Many people talk about the “stomach flu” when they’re feeling sick to their stomachs. It isn’t the same as influenza or the flu. Stomach flu is an illness called gastroenteritis, which is usually caused by a virus. The seasonal flu, or influenza, is a virus in the upper respiratory system. Each year from October to May, millions of people all across the U.S. come down with the flu.
Stomach flu (gastroenteritis)
Someone with the stomach flu may have the following symptoms:
- Stomach cramps
He or she will usually feel sick for a day or two and then feel better. Unfortunately, there is no vaccine or cure for the stomach flu or gastroenteritis. Here’s how you can make the stomach flu go away:
- Get lots of rest
- If you’re throwing up, avoid solid food. When you feel up for reintroducing food, start with bland items like bananas, rice, applesauce or toast.
- Sip fluids, such as water, or try a popsicle.
- To avoid dehydration, sip small amounts of beverages that contain electrolytes.
Seasonal flu (influenza)
When people have influenza, they usually feel worse than they do with a cold. Most people start to feel sick about two days after they come in contact with the flu virus. They might have:
- Muscle aches
- Loss of appetite
- Sore throat
- Runny nose
- Nausea or vomiting
- Ear pain
Sometimes, influenza can turn into pneumonia. This is especially dangerous for babies, or kids and adults with pre-existing health conditions. If you think your child has influenza, see a doctor.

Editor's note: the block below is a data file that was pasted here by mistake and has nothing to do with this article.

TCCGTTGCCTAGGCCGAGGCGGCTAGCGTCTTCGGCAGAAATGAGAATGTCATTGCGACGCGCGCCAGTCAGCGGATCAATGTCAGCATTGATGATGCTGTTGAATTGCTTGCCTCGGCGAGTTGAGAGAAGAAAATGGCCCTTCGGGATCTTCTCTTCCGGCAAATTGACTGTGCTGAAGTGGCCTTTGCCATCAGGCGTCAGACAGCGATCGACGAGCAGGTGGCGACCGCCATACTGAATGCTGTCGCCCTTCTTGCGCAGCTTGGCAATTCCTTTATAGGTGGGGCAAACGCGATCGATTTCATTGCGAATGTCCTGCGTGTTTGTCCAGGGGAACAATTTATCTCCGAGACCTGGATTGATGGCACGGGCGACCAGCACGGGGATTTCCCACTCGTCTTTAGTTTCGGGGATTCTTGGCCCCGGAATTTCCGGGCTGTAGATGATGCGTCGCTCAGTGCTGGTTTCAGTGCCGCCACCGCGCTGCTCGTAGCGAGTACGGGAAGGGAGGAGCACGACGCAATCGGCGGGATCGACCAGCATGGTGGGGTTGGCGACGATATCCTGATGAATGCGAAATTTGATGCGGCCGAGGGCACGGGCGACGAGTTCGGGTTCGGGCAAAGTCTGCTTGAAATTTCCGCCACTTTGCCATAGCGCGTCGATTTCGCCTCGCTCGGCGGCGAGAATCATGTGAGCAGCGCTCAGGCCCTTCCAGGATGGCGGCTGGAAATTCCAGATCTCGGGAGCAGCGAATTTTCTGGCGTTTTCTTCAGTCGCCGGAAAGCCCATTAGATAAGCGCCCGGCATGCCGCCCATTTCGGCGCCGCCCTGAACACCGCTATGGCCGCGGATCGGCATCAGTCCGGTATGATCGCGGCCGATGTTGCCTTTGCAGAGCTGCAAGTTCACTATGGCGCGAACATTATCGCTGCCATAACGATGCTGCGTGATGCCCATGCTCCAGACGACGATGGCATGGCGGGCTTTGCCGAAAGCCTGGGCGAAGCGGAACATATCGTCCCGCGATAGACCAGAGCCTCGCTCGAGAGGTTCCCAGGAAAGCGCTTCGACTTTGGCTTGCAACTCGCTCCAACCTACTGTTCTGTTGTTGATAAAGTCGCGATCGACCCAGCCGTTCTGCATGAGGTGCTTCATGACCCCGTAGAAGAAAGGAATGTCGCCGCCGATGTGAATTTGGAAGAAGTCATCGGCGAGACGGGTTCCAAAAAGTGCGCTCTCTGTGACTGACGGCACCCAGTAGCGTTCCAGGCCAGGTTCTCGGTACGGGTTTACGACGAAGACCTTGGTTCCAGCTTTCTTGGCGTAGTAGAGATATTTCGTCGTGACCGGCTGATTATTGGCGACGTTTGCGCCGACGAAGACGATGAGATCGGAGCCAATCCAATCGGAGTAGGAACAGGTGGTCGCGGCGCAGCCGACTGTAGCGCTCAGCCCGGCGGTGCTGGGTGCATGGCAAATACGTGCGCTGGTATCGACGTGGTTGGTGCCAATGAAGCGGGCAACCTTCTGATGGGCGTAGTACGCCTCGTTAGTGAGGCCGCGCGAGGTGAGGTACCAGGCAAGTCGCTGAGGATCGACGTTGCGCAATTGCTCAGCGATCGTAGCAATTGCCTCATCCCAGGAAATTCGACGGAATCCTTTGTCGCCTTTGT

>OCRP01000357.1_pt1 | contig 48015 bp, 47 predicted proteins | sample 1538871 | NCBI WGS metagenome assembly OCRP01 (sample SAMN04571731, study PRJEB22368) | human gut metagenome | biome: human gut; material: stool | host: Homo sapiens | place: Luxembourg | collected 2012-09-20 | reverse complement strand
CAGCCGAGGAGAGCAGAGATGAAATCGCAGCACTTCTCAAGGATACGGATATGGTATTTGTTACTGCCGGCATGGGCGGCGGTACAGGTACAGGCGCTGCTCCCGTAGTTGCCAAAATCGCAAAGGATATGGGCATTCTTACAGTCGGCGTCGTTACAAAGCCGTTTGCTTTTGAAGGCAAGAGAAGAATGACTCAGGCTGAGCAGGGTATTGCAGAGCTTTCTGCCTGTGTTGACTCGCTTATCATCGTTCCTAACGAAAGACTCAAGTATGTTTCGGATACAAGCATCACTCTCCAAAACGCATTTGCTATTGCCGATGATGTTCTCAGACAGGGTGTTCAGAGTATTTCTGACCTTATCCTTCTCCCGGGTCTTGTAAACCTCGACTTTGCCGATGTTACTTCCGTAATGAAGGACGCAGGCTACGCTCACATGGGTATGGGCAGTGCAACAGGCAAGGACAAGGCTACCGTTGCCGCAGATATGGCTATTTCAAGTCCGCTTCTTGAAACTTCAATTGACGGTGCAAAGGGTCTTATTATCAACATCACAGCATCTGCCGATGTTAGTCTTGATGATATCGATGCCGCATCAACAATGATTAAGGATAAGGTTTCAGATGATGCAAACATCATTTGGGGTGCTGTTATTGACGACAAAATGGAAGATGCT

How to treat the flu
Most kids with influenza will get better at home. Make sure your child:
- Drinks plenty of fluids
- Gets plenty of sleep
- Takes acetaminophen or ibuprofen to relieve fever and aches.
- Wears layers that are easy to remove. Children might feel cold one minute and hot the next.
Fever and most other flu symptoms often go away in about five days, but kids may experience a lingering cough or feel weak. Children should be kept home from school or daycare until they have been fever-free for 24 hours.
Tips for keeping your kids safe from the seasonal flu:
There are several things you can do to help your family avoid the seasonal flu.
- Get a flu shot. It’s better to get vaccinated later in the season than not at all. The Centers for Disease Control recommends annual influenza vaccinations for everyone 6 months and older.
- Practice proper hand washing. Besides getting a flu shot, proper hand-washing is the best way to prevent the spread of illness, including the seasonal flu.
- Stay away from people who have a fever. Ask friends, family and caregivers who have had a fever or chills within the past 24 hours to stay away from your child. Likewise, keep your little ones home from school or daycare for 24 hours after they’ve had the same symptoms.
- Tips from a CHOC Children’s pediatrician on how to keep your kids safe from the flu.
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- Helpful information and tips for parents coming to the emergency department during flu season.